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What is the best way to find out if the scalar value is ASCII/UTF8 (text) or a binary data in Perl? Is this code right?:

if (is_utf8($scalar, 1) or ($scalar =~ m/\A [[:ascii:]]* \Z/xms)) {
     # $scalar is a text
else {
     # $scalar is a binary

Is there a better way?

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2 Answers 2

The best way, clearly, is to simply keep track when you are reading the data. You as the programmer should already know whether you are getting text (and its encoding) or binary data. When you're reading text, you Encode::decode() it (see http://p3rl.org/UNI for details) into Perl text strings.

If you really don't know beforehand, the -T and -B file tests offer a heuristic.

Disregard Kinopiko's answer, in the vast majority of cases, you should not need to know about the internal representation of data, and messing with the utility functions from the utf8 pragma module is the wrong approach.

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I don't think you've thought this through. It's very possible that a module author, for example, might need to know whether data is UTF-8 or not. –  user181548 Jan 12 '10 at 15:58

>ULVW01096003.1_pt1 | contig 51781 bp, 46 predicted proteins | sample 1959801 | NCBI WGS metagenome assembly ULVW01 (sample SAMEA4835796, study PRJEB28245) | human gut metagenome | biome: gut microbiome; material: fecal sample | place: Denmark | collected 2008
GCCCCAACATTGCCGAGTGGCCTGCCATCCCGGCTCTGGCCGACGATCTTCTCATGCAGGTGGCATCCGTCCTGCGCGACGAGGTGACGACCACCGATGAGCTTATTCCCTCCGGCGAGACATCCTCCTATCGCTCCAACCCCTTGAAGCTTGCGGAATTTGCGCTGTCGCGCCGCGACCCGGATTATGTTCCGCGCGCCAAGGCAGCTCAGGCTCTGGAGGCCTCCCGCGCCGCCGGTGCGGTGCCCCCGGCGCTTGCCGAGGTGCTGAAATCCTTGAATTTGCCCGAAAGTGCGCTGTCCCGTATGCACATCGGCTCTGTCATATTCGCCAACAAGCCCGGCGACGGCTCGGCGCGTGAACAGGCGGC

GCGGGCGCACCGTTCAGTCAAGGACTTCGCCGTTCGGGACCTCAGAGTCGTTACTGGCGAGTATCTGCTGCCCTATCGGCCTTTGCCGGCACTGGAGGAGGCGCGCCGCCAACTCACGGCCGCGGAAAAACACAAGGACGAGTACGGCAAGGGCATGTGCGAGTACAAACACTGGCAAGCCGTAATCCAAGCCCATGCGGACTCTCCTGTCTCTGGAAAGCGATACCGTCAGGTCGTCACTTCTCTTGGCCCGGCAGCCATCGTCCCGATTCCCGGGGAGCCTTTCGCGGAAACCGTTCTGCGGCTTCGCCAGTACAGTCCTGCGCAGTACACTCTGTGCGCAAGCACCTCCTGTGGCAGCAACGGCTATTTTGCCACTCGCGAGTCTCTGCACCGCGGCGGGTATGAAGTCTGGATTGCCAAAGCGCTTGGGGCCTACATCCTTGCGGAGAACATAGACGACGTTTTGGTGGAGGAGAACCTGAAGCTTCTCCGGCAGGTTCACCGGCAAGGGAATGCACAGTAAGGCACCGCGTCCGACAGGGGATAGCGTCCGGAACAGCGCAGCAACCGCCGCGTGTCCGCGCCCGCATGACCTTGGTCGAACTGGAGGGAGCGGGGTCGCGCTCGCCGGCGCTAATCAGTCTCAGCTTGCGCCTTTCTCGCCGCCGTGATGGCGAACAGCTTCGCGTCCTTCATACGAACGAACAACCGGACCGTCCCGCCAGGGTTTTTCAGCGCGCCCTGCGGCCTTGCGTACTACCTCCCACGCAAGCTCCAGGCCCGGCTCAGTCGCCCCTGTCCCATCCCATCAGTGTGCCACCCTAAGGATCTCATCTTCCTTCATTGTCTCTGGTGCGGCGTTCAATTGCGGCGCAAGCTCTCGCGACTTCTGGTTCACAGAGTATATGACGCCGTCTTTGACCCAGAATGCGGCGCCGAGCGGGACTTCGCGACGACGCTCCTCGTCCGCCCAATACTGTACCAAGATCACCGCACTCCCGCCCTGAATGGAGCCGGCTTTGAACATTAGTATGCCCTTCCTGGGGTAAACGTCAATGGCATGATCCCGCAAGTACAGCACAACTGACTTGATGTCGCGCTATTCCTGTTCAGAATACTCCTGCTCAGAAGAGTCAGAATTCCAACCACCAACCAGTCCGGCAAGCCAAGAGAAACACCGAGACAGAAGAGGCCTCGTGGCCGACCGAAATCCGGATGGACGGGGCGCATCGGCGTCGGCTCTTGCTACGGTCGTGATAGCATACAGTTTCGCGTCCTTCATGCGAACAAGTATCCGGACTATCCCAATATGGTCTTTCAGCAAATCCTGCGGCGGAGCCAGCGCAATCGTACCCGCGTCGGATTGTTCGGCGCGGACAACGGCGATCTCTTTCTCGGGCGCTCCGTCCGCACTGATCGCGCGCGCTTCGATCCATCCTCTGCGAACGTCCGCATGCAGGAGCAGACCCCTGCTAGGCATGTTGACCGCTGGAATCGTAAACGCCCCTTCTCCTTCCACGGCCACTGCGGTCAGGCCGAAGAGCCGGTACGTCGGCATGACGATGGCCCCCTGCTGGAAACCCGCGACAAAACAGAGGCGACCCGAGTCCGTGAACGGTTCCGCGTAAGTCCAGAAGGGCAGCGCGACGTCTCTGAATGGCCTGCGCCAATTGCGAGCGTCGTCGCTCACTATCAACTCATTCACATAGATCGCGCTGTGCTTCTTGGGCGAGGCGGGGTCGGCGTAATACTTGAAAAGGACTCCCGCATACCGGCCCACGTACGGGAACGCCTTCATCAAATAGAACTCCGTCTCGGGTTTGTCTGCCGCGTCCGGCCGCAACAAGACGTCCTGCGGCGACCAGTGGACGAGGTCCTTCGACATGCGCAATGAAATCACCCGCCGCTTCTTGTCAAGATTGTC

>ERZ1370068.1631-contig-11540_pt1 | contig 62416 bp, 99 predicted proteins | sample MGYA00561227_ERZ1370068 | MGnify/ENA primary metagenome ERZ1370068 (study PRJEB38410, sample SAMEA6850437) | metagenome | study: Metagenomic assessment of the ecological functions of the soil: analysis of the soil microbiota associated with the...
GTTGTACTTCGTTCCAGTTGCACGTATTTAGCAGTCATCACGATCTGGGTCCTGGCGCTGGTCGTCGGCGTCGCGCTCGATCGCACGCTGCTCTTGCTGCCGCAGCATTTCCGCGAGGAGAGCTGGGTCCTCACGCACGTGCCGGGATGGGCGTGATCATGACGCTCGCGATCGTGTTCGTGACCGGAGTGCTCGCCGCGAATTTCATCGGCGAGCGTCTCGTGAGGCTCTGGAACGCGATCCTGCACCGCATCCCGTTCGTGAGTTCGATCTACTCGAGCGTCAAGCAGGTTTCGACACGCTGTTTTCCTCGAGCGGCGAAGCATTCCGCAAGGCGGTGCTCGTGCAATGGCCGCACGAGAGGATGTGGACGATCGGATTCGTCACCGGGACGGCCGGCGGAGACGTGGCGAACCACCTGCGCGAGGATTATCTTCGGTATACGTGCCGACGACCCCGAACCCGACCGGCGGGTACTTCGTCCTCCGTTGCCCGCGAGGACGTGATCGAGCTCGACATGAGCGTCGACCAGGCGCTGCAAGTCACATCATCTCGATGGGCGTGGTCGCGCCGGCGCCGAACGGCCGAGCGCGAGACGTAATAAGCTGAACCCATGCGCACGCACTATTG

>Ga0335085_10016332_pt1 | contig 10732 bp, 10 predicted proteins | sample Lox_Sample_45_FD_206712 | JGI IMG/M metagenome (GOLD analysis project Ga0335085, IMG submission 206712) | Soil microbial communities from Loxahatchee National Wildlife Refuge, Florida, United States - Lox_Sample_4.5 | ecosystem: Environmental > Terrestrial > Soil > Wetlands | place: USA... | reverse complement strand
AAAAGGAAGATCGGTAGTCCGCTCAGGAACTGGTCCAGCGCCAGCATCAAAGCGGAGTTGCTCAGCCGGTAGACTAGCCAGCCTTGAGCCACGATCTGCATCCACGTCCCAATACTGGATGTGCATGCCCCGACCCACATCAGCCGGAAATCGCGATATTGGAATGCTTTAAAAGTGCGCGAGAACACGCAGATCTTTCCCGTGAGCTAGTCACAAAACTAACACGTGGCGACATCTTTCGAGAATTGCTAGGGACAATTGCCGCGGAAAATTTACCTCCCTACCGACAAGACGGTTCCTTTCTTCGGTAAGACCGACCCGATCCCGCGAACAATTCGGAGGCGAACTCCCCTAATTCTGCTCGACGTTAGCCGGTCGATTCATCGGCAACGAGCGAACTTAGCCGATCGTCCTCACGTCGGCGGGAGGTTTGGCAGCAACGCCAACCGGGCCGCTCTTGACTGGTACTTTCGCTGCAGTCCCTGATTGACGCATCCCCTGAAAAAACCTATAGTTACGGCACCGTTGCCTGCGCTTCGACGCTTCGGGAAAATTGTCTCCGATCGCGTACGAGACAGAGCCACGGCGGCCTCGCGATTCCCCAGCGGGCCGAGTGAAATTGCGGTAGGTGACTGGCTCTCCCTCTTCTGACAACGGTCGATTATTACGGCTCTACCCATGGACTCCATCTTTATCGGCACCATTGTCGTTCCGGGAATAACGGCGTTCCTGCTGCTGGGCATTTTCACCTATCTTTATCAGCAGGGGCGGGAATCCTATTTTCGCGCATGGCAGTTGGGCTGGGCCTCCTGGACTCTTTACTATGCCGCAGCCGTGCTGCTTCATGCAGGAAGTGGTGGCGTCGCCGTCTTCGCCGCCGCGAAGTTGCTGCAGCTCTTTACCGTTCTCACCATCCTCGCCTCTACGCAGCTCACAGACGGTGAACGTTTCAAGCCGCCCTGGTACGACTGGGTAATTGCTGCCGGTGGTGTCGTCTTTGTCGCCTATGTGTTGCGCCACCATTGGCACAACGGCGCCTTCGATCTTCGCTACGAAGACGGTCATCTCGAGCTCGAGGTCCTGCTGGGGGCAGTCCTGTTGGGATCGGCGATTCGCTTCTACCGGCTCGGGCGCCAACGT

I don't think you know what you're talking about. The documentation of utf8 itself states its functions are off-hand, so generally it's wrong to recommend using them. Do read it. Pointing this fact out is justified, and I find petty retaliation through downvoting from you is bad form. (continued) –  daxim Jan 12 '10 at 16:46
To expound my argument: An author knows whether it is text or binary data because you cannot have the same codepath for both and treat them the same way; e.g. unpack is for binary only, and ucfirst is for text only. Now, if the encoding of text is unknown, that's a completely different topic, and its solution is Encode::Detect. –  daxim Jan 12 '10 at 16:48
This is the only correct answer. Using the utf8 flag is ignorant, horrible, and wrong, and will break your code. –  hobbs Jan 12 '10 at 23:04
@hobbs: You and daxim are the ignorant ones. If you are only writing small scripts for yourself, maybe you can always keep track. But, as I said above, and you and daxim both seem to have ignored, it's quite conceivable that a module author would need to check for this. For example, the DBI module contains is_utf8 in several places. In some cases, there is no other way except using that. You shouldn't just tell people that it's "horrible and wrong" without thinking about it. –  user181548 Jan 13 '10 at 0:51

is_utf8 tests whether the Perl utf8 flag is turned on or not. It's possible for a scalar to contain correctly formed utf-8 and not have the flag turned on. I think it's possible to deliberately turn the flag on even with malformed utf-8 too, but I'm not sure.

To check whether the scalar contains UTF-8 data, you need to check the flag, and if it is not, also try something like

eval {
    my $utf8 = decode_utf8 ($scalar);

and then check for errors in $@.

To check whether a non-UTF-8 scalar contains non-ASCII data, your idea $scalar =~ m/\A [[:ascii:]]* \Z/xms looks ok.

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This is yet another example of a correct answer on a Perl question being downvoted (twice). –  user181548 Jan 13 '10 at 11:33

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